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Egypt’s Economic Dilemma: Reliant on Israeli Gas but Seeking Relations with the Houthis

ByEditor

Feb 10, 2024

“Iron Swords” is a unique type of war not only because it is multi-arena, but also because it causes harm to countries that are not even involved in the fighting. Among these countries is Egypt, which is experiencing the worst possible timing for a war. The situation has been made worse by the crisis of the Houthis in the Red Sea, which has caused serious damage to the Suez Canal. At the same time, Egypt is dealing with a debt crisis, rising inflation, and a crashing currency while managing the ongoing issues with Israel in the Gaza Strip.

The Suez Canal is a significant component of the Egyptian GDP, contributing about 2%. However, the crisis in the Red Sea due to the Houthi attacks caused a 64% drop in traffic in the canal in the first two weeks of the year. This significant loss in traffic led to a 47% drop in revenue from the canal in January compared to the previous year.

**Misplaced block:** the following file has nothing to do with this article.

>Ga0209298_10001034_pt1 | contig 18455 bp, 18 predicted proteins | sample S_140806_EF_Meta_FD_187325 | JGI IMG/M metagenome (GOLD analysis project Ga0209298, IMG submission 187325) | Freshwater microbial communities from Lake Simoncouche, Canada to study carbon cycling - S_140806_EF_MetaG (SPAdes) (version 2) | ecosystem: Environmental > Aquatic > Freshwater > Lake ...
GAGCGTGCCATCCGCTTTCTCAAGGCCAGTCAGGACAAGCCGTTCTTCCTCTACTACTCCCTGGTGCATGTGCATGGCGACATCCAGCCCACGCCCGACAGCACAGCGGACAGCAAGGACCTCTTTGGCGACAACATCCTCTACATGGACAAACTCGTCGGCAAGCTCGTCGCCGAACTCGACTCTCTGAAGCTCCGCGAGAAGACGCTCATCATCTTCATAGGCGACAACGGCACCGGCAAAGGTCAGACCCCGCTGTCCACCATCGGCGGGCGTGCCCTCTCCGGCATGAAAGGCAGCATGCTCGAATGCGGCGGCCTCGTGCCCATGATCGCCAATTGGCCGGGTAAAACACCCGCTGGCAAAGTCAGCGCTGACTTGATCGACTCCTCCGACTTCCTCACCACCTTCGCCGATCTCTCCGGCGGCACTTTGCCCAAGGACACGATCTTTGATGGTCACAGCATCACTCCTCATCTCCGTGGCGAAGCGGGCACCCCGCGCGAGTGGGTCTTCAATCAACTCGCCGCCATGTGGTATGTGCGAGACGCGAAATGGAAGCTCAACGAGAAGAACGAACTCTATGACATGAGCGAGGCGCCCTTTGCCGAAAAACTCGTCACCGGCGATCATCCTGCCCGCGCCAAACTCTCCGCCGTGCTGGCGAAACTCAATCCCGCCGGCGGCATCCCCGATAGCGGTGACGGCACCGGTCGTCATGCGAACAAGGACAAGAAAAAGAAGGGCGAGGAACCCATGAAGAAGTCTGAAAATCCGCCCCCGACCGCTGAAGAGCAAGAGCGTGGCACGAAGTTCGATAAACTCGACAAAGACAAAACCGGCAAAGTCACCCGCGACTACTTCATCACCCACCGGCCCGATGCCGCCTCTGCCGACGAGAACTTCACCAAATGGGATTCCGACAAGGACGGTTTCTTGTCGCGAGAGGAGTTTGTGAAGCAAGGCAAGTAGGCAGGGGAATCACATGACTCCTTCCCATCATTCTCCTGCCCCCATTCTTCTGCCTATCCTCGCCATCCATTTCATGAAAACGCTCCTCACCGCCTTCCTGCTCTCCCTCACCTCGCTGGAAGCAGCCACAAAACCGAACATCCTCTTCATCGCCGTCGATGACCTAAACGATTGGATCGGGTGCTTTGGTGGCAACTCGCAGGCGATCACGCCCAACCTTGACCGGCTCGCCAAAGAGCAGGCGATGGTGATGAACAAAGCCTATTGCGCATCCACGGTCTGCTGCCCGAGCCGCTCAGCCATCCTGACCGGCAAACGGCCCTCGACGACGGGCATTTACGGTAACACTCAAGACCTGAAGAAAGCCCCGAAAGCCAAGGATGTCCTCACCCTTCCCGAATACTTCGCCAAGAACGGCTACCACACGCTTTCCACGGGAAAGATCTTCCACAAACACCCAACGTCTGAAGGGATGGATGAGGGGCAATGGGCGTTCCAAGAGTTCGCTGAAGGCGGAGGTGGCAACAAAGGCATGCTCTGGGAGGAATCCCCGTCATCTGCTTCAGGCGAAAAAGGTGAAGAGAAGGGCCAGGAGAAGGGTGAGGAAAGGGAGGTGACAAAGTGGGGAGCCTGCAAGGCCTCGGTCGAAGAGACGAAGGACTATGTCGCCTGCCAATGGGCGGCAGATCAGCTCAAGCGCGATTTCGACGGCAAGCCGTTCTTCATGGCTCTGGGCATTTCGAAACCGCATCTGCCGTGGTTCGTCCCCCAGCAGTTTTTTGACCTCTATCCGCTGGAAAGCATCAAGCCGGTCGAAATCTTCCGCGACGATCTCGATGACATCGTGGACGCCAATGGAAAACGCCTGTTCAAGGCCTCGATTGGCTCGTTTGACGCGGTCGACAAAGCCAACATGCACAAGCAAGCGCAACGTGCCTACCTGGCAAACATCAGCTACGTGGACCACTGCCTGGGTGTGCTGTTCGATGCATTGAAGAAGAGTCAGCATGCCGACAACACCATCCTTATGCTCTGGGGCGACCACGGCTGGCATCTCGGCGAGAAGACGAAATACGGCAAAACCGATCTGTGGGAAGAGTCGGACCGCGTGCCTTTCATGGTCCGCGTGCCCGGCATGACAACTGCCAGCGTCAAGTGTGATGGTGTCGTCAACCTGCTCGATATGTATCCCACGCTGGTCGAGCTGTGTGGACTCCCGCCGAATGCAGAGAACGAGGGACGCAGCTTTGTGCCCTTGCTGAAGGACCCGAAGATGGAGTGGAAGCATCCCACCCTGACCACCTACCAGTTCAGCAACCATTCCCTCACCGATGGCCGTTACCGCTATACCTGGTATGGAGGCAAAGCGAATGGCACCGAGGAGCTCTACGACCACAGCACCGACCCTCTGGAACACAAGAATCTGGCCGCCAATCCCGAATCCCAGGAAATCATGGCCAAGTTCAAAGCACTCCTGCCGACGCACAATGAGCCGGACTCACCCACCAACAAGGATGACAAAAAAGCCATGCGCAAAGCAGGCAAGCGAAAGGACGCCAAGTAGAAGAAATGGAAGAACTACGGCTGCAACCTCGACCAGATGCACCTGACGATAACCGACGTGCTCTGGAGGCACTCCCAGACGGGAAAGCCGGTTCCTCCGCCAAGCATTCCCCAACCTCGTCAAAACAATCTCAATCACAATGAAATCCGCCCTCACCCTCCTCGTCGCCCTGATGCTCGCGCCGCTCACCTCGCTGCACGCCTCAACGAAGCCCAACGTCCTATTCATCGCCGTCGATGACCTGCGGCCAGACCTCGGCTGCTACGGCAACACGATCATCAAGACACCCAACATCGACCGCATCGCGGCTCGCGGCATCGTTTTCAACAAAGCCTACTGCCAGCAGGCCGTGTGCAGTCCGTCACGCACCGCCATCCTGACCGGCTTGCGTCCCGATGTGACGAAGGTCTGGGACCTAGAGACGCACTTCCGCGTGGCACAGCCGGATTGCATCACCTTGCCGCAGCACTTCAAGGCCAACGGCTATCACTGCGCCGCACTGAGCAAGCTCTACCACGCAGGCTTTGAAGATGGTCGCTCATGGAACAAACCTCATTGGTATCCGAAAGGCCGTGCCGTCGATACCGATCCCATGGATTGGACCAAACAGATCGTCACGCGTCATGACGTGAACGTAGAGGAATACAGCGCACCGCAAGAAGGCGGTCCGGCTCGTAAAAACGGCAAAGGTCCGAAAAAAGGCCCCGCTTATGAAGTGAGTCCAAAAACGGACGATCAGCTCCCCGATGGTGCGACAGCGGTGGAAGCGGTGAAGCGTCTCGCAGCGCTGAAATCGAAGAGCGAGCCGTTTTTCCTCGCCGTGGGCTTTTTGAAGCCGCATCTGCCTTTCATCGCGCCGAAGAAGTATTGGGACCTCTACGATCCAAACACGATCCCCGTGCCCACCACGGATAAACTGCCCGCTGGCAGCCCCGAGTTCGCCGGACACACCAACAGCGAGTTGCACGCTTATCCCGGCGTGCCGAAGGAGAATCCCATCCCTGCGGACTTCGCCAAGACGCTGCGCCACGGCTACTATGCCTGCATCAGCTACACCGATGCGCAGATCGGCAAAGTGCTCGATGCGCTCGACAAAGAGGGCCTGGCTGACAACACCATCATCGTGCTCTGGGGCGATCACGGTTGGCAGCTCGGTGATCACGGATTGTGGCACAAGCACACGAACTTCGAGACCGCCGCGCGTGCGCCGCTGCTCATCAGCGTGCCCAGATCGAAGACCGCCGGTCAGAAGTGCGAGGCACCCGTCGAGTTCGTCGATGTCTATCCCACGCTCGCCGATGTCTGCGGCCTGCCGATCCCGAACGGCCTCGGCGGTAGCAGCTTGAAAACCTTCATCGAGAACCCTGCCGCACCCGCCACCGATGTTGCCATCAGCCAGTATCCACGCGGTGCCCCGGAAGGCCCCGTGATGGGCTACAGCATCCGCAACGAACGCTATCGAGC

Further complicating the situation, the maritime analysis company “Draori” reported that traffic around the Cape of Good Hope increased by 168%, diverting traffic away from the Suez Canal. There are concerns that this trend could continue in the future, leading to a significant reduction in the canal’s capacity.

Egypt’s dependence on Israeli natural gas has also played a role in the impact of the Iron Swords War. The shutdown of Tamar for a month highlighted the country’s reliance on Israel for natural gas, raising concerns about shortages in the summer when gas consumption in Egypt typically increases by up to 30%.

Egypt’s escalating debt crisis has further compounded these challenges, as the country has taken on large loans in recent years, causing concern from credit rating companies. Cairo is currently holding discussions with the International Monetary Fund to secure additional aid funds.

Efforts to stabilize the economy are complicated by the fixed exchange rate of the Egyptian pound, with discussions of potential devaluations and sharp interest rate increases. However, these measures carry their own risks, particularly relating to inflation. The Reuters economist forecast for the current fiscal year anticipates only a 3.5% growth. Overall, the combination of factors arising from the Iron Swords War are placing Egypt in a difficult and uncertain position.

By Editor

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